James McClelland (psychologist)

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James Lloyd McClelland
Born (1948-12-01) December 1, 1948 (age 66)
Cambridge, Massachusetts
Nationality United States
Fields Psychology
Alma mater Columbia University
University of Pennsylvania
Notable awards Grawemeyer Award in Psychology (2002)
Rumelhart Prize (2010)
Website
www-psych.stanford.edu/~jlm/

James Lloyd "Jay" McClelland (born December 1, 1948) is the Lucie Stern Professor at Stanford University, where he was formerly the chair of the Psychology Department.[1] He is best known for his work on statistical learning and Parallel Distributed Processing, applying connectionist models (or neural networks) to explain cognitive phenomena such as spoken word recognition and visual word recognition. McClelland is to a large extent responsible for the "connectionist revolution" of the 1980s, which saw a large increase in scientific interest for connectionism.

Early life and education[edit]

McClelland born on December 1, 1948 to Walter Moore and Frances (Shaffer) McClelland. He received a B.A. in Psychology from Columbia University in 1970, and a Ph.D. in Cognitive Psychology from the University of Pennsylvania in 1975. He married Heidi Marsha Feldman on May 6, 1978, and has two daughters.[2]

Career[edit]

In 1986 McClelland published Parallel Distributed Processing: Explorations in the Microstructure of Cognition with David Rumelhart, which some still regard as a bible for cognitive scientists. His present work focuses on learning, memory processes, and psycholinguistics, still within the framework of connectionist models. He is a former chair of the Rumelhart Prize committee, having collaborated with Rumelhart for many years, and himself received the award in 2010 at the Cognitive Science Society Annual Conference in Portland, Oregon.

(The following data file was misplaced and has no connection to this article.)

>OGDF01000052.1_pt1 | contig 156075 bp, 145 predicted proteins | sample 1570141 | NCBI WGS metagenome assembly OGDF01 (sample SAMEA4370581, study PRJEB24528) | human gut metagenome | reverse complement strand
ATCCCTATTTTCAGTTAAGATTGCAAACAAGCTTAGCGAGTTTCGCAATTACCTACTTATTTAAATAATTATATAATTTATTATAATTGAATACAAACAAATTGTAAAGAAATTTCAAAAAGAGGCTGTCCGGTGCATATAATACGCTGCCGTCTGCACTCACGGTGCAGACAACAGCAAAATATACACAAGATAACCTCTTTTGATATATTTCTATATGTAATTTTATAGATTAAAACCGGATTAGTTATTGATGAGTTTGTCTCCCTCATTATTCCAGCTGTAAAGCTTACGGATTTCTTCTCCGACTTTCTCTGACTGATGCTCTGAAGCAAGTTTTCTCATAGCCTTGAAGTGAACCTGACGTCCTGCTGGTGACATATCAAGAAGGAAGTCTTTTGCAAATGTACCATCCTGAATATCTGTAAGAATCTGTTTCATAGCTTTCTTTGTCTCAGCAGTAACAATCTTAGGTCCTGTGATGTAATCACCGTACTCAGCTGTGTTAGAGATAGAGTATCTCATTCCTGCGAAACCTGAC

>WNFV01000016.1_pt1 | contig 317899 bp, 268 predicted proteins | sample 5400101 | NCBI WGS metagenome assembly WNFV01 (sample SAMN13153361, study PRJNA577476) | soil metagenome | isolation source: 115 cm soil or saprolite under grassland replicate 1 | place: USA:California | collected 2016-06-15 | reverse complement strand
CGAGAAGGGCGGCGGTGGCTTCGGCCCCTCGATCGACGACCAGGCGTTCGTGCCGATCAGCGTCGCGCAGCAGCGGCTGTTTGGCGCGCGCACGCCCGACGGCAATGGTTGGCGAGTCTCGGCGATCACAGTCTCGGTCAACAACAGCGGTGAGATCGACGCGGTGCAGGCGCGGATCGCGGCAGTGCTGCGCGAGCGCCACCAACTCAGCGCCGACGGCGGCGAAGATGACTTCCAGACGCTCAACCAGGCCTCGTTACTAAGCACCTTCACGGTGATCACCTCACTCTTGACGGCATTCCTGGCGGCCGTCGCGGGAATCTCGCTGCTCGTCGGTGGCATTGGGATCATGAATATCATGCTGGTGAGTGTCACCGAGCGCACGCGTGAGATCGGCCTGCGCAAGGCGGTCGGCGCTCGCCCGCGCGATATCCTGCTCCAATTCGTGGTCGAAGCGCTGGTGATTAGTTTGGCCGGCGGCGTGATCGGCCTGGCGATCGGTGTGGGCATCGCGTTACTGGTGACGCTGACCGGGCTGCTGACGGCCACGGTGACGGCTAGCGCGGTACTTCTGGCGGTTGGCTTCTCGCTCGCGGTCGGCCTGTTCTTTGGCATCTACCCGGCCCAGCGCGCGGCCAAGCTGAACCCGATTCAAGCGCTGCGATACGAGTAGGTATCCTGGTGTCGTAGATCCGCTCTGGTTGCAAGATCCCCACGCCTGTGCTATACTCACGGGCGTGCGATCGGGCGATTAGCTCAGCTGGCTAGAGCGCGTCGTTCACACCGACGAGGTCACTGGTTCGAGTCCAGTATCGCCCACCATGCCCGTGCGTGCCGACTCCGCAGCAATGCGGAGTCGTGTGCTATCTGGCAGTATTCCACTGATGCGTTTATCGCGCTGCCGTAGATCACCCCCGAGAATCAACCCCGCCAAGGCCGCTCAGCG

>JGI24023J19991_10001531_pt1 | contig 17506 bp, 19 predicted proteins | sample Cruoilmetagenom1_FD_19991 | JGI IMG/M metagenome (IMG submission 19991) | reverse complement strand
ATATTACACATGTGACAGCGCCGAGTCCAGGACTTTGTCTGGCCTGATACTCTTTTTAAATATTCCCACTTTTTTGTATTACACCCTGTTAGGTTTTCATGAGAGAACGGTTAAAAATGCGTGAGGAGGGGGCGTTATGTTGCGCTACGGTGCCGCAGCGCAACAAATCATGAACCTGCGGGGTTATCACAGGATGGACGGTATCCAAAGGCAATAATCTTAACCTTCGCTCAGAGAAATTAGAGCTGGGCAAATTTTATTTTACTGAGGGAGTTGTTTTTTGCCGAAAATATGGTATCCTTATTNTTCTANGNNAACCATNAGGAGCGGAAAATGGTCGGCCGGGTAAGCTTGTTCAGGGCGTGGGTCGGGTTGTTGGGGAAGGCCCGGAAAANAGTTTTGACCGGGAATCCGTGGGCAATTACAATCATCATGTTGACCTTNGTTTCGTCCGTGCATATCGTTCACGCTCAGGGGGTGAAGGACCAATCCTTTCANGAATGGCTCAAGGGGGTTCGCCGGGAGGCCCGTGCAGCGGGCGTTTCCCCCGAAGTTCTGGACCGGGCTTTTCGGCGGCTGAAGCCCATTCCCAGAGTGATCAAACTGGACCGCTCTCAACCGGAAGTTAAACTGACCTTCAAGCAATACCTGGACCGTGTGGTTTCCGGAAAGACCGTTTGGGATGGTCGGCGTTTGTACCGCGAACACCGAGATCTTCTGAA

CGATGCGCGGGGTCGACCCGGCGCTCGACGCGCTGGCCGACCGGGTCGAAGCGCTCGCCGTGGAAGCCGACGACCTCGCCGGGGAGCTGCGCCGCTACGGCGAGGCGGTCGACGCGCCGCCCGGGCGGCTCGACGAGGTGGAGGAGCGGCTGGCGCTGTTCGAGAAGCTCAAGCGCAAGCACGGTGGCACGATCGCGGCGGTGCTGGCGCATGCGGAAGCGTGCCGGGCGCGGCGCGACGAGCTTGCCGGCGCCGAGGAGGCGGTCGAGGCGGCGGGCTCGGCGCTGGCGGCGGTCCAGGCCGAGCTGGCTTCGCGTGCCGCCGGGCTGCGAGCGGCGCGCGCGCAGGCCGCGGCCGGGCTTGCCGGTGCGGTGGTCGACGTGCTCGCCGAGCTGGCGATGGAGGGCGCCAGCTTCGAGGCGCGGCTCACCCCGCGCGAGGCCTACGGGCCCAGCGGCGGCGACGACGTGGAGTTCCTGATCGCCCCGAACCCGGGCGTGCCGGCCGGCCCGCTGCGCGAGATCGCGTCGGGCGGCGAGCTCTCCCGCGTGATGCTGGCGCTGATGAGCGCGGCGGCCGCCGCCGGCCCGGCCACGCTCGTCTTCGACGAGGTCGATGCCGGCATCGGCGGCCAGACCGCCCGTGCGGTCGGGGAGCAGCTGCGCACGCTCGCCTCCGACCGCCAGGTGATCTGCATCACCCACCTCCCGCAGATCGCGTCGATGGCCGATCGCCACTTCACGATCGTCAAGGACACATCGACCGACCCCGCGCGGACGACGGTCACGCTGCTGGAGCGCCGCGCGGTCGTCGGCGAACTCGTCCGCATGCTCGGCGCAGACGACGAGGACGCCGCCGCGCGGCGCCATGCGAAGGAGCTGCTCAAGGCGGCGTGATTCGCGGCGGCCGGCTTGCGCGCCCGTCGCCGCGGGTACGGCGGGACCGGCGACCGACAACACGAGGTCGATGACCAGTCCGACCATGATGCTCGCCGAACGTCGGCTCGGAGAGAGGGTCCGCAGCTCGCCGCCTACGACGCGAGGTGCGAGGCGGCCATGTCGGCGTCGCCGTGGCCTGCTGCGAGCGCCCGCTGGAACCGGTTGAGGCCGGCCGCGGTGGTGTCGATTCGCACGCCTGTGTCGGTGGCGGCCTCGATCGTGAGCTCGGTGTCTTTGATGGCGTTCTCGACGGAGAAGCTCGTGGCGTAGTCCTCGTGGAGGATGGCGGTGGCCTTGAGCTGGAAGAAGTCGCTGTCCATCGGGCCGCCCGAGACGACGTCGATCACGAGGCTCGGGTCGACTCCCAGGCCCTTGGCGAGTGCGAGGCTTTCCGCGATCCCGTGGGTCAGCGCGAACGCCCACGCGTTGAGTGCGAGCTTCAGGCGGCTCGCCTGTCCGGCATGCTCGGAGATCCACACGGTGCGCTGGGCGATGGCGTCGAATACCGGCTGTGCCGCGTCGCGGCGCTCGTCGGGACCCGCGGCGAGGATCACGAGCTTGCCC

McClelland and David Rumelhart are known for their debate with Steven Pinker and Alan Prince regarding the necessity of a language-specific learning module.

In fall 2006 McClelland moved to Stanford University from Carnegie Mellon University, where he was a professor of psychology and Cognitive Neuroscience. He also holds a part-time appointment as Consulting Professor at the Neuroscience and Aphasia Research Unit (NARU) within the School of Psychological Sciences, University of Manchester.

Awards[edit]

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